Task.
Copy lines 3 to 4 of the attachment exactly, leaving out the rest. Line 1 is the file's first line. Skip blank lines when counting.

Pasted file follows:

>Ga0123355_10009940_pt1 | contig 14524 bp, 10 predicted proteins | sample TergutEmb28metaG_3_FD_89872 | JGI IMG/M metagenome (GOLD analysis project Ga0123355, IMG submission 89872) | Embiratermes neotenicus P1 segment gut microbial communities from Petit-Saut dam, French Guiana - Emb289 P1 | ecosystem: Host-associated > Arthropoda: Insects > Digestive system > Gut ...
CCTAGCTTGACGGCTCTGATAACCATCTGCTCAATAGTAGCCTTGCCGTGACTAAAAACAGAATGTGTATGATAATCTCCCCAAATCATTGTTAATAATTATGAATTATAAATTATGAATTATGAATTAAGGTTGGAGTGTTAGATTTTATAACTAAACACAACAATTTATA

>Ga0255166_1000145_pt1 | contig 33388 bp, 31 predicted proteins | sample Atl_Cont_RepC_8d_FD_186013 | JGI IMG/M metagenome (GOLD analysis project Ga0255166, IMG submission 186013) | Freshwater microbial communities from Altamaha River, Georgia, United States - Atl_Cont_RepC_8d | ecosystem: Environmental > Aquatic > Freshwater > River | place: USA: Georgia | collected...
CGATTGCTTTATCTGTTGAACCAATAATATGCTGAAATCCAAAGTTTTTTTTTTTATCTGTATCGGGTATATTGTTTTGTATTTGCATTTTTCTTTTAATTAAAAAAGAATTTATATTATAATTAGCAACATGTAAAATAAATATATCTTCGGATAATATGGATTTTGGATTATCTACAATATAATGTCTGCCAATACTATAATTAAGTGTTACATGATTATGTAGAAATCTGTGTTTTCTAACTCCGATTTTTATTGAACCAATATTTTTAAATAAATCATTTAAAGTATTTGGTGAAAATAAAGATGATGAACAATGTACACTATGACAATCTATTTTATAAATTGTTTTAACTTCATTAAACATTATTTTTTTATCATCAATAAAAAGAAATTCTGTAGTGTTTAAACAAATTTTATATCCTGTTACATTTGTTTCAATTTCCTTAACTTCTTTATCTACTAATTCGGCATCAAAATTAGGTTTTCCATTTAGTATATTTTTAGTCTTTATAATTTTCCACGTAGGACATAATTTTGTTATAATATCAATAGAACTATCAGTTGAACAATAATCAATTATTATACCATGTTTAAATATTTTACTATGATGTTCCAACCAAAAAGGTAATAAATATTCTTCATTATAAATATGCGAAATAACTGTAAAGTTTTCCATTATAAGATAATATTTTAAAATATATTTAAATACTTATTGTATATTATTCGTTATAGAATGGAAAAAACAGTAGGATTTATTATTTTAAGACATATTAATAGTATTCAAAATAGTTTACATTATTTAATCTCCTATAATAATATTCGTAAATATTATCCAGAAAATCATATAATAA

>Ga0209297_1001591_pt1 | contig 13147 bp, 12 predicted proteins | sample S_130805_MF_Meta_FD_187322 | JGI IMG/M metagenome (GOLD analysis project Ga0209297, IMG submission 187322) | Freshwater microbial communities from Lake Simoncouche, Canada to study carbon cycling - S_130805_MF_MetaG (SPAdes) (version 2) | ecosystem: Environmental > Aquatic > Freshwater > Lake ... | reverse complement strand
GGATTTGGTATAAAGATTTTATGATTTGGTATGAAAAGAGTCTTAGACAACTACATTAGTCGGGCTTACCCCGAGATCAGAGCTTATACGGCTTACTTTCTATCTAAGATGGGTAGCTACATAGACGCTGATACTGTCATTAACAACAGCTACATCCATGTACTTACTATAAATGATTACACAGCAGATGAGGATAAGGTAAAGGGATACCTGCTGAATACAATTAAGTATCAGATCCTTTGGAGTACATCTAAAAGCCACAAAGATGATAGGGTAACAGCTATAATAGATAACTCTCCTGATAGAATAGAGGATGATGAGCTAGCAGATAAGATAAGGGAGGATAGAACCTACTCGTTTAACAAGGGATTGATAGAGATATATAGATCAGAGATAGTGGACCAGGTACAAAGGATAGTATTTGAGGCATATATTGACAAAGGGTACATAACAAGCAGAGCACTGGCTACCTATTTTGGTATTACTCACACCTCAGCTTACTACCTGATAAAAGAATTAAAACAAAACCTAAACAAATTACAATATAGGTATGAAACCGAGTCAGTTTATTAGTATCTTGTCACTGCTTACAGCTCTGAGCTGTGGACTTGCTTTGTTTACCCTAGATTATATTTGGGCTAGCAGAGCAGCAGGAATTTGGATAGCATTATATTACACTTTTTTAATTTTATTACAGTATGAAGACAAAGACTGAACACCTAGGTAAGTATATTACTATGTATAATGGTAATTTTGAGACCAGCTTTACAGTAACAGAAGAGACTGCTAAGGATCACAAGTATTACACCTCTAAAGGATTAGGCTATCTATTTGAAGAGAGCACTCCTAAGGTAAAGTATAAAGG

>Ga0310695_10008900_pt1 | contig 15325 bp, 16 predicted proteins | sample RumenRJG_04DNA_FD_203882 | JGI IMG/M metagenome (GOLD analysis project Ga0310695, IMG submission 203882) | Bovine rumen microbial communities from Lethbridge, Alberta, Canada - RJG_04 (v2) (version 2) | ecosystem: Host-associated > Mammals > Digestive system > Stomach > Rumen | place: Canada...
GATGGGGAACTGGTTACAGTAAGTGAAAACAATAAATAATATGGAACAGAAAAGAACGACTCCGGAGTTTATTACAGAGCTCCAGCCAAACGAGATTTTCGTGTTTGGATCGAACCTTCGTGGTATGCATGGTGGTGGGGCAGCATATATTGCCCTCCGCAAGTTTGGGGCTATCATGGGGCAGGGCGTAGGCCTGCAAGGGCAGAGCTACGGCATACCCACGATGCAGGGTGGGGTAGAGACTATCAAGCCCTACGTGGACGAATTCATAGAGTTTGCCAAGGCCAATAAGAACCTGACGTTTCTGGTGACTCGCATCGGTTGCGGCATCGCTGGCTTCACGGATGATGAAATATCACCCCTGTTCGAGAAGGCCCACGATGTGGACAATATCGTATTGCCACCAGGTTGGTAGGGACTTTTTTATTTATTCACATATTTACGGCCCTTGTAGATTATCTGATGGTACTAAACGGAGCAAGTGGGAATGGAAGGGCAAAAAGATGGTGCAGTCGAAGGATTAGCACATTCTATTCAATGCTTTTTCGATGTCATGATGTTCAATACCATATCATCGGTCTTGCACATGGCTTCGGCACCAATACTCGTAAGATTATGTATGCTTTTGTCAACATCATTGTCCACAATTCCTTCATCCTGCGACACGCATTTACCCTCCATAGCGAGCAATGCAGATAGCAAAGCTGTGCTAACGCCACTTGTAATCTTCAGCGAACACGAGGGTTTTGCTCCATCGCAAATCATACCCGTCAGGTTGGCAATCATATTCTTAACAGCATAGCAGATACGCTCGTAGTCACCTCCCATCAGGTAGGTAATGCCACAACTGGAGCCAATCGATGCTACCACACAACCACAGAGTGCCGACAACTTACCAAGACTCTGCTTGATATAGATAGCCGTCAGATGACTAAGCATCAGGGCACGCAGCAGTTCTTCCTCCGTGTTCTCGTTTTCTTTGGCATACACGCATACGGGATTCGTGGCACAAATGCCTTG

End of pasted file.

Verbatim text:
>Ga0255166_1000145_pt1 | contig 33388 bp, 31 predicted proteins | sample Atl_Cont_RepC_8d_FD_186013 | JGI IMG/M metagenome (GOLD analysis project Ga0255166, IMG submission 186013) | Freshwater microbial communities from Altamaha River, Georgia, United States - Atl_Cont_RepC_8d | ecosystem: Environmental > Aquatic > Freshwater > River | place: USA: Georgia | collected...
CGATTGCTTTATCTGTTGAACCAATAATATGCTGAAATCCAAAGTTTTTTTTTTTATCTGTATCGGGTATATTGTTTTGTATTTGCATTTTTCTTTTAATTAAAAAAGAATTTATATTATAATTAGCAACATGTAAAATAAATATATCTTCGGATAATATGGATTTTGGATTATCTACAATATAATGTCTGCCAATACTATAATTAAGTGTTACATGATTATGTAGAAATCTGTGTTTTCTAACTCCGATTTTTATTGAACCAATATTTTTAAATAAATCATTTAAAGTATTTGGTGAAAATAAAGATGATGAACAATGTACACTATGACAATCTATTTTATAAATTGTTTTAACTTCATTAAACATTATTTTTTTATCATCAATAAAAAGAAATTCTGTAGTGTTTAAACAAATTTTATATCCTGTTACATTTGTTTCAATTTCCTTAACTTCTTTATCTACTAATTCGGCATCAAAATTAGGTTTTCCATTTAGTATATTTTTAGTCTTTATAATTTTCCACGTAGGACATAATTTTGTTATAATATCAATAGAACTATCAGTTGAACAATAATCAATTATTATACCATGTTTAAATATTTTACTATGATGTTCCAACCAAAAAGGTAATAAATATTCTTCATTATAAATATGCGAAATAACTGTAAAGTTTTCCATTATAAGATAATATTTTAAAATATATTTAAATACTTATTGTATATTATTCGTTATAGAATGGAAAAAACAGTAGGATTTATTATTTTAAGACATATTAATAGTATTCAAAATAGTTTACATTATTTAATCTCCTATAATAATATTCGTAAATATTATCCAGAAAATCATATAATAA